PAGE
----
Ohio

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Ohio has been deemed the bellwether state when it comes to presidential politics, and for good reason. 

With the Republican presidential nominating convention set to start in about two weeks in Cleveland, Ohio remains a tough fight for Donald Trump, the presumptive nominee, but one that could conceivably be won.

Tana Weingartner / WVXU

The Ohio Development Services Agency handed out $27.8 million in historic preservation tax credits Wednesday, but a major Cincinnati project – Union Terminal – was not on the list.

The Union Terminal restoration project had applied for $3.25 million worth of state tax credits.

 The race between Hillary Clinton and Donald Trump is a dead heat at this point in the crucial swing state of Ohio, according to a Quinnipiac University poll released Tuesday morning.

But the poll – which had Clinton and Trump in a flat-footed tie at 40 percent each – may be a slight improvement for the Democratic candidate, who trailed Trump by four percentage points in a Quinnipiac poll released in May.

The poll showed that women voters are moving to Clinton in greater numbers. Clinton's support among women is at 48 percent now, compared to 43 percent in May.

WVXU politics reporter Howard Wilkinson talked with News Director Maryanne Zeleznik Monday morning about how a race between Donald Trump and Hillary Clinton might play out in the critical swing state of Ohio this fall.

WVXU politics reporter Howard Wilkinson talked with news director Maryanne Zeleznik Monday morning about the role Ohio and Kentucky are likely to play in the selection of Democratic and Republican presidential nominees.

WVXU / via Wikimedia Commons

Ohio voters Tuesday soundly rejected a state constitutional amendment that would have legalized marijuana in Ohio and opened the door to a multi-million dollar industry growing and selling the plant.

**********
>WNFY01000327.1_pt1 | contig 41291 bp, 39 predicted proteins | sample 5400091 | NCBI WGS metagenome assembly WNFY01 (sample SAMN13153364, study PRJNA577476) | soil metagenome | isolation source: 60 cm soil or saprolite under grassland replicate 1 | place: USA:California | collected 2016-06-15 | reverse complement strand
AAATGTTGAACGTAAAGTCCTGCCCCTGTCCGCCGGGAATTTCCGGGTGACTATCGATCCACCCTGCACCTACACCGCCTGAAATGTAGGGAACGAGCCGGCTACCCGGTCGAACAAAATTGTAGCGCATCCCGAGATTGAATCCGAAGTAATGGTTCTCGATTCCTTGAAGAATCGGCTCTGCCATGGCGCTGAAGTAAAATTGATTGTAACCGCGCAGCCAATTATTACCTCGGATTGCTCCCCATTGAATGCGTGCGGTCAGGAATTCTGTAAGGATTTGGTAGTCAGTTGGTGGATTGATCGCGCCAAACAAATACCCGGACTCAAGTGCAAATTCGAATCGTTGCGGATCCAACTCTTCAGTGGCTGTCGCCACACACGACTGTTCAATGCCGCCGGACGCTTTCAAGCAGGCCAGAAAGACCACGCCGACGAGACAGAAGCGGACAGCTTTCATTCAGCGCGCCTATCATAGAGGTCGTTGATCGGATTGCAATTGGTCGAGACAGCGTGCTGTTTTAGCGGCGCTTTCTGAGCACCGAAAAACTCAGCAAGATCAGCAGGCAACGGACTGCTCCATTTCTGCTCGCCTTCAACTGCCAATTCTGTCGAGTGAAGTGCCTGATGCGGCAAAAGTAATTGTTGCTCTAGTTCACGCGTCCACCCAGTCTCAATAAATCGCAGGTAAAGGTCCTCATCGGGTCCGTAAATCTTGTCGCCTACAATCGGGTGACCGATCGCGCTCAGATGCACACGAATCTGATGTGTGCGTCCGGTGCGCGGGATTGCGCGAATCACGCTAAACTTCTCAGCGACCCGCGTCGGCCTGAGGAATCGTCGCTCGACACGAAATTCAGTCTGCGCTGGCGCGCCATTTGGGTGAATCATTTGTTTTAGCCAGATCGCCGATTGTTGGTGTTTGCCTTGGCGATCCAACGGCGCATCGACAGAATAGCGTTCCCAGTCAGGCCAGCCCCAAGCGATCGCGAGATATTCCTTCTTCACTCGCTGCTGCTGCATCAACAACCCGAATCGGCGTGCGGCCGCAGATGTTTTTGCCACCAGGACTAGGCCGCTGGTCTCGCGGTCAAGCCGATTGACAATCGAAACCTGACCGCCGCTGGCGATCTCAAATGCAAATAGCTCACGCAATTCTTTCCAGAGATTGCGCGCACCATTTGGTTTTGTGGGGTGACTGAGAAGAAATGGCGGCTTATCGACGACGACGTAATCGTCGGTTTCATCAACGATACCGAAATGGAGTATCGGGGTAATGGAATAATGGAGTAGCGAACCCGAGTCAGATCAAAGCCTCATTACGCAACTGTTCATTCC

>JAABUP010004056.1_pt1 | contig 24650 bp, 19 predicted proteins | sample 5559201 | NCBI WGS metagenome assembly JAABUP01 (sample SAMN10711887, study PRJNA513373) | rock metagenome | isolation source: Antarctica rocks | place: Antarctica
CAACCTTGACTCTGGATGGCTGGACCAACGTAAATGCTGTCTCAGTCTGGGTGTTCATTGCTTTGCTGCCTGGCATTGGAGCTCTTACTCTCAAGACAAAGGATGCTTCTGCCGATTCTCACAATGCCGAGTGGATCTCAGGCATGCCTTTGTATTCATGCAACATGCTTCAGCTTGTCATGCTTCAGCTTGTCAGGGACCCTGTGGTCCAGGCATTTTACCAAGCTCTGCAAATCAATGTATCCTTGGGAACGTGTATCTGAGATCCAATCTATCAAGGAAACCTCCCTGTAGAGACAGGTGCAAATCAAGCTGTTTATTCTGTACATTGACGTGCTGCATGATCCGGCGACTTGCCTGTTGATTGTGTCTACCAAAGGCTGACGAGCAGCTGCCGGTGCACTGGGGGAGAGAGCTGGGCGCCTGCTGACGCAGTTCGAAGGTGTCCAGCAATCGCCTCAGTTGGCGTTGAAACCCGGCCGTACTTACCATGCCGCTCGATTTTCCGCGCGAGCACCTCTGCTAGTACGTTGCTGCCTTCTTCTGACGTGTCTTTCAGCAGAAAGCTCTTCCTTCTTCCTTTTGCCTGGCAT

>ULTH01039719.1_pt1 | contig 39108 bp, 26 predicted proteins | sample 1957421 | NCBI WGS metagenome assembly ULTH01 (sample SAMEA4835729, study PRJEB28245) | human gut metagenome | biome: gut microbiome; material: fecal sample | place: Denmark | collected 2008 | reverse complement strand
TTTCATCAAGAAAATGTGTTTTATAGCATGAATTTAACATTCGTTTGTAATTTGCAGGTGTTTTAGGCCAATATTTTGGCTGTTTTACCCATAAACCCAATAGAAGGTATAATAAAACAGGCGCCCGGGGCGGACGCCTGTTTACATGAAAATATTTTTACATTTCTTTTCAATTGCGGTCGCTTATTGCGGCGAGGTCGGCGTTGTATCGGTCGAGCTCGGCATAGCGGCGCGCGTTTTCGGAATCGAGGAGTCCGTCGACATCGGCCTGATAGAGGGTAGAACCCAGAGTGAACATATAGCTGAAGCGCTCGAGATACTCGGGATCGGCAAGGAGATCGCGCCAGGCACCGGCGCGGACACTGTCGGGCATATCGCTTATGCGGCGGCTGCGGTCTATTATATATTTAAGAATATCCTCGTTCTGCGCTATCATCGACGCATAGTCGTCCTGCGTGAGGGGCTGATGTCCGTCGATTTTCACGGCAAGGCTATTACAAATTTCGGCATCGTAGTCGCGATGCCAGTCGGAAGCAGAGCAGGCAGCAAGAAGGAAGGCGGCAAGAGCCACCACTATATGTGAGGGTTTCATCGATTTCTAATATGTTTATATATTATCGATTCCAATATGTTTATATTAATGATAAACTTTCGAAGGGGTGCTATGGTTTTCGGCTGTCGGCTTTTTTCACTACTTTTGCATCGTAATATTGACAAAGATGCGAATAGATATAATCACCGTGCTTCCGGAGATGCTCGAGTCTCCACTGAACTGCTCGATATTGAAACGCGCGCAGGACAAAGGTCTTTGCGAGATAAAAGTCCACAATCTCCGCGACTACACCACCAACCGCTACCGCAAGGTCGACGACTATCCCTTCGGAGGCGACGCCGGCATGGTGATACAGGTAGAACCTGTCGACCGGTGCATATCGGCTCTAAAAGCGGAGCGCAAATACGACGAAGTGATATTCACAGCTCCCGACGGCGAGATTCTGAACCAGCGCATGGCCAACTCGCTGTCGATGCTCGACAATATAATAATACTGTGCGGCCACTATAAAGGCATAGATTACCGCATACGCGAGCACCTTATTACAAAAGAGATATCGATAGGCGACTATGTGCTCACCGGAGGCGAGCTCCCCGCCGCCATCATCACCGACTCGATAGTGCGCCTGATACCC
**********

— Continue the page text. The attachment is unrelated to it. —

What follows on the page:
With 97 percent of the state’s precincts reporting, 64 percent of Ohio voters were saying no to the plan, while 36 percent were saying they supported it.

Wikimedia Commons

Recent polls suggest that a majority of Ohioans back the legalization of marijuana.

But the question for Ohio voters on Nov. 3 is not whether they think marijuana should be legal. It is whether  they think Issue 3, a state constitutional amendment that would set up a large and profitable pot-producing industry owned by a handful of individuals, is the right way to do it.

  Last Monday, at the beginning of what turned out to be a not-so-hot week for Ohio’s governor, John Kasich, he said something at the opening of his New Hampshire presidential campaign headquarters that was very revealing; and very frank.

“We’ve got about 128 days to go until the New Hampshire primary,’’ the Boston Globe reported Kasich as saying. “We do well here; we’re moving on. We do terrible here; it’s over. No confusion about that. This is very, very important to us.”

Legalizing marijuana in Ohio. A new governor in Kentucky. A fiercely debated park levy in Cincinnati. And literally hundreds of other candidate races and ballot issues.

All are to be decided Nov. 3, in an “off-year” election.

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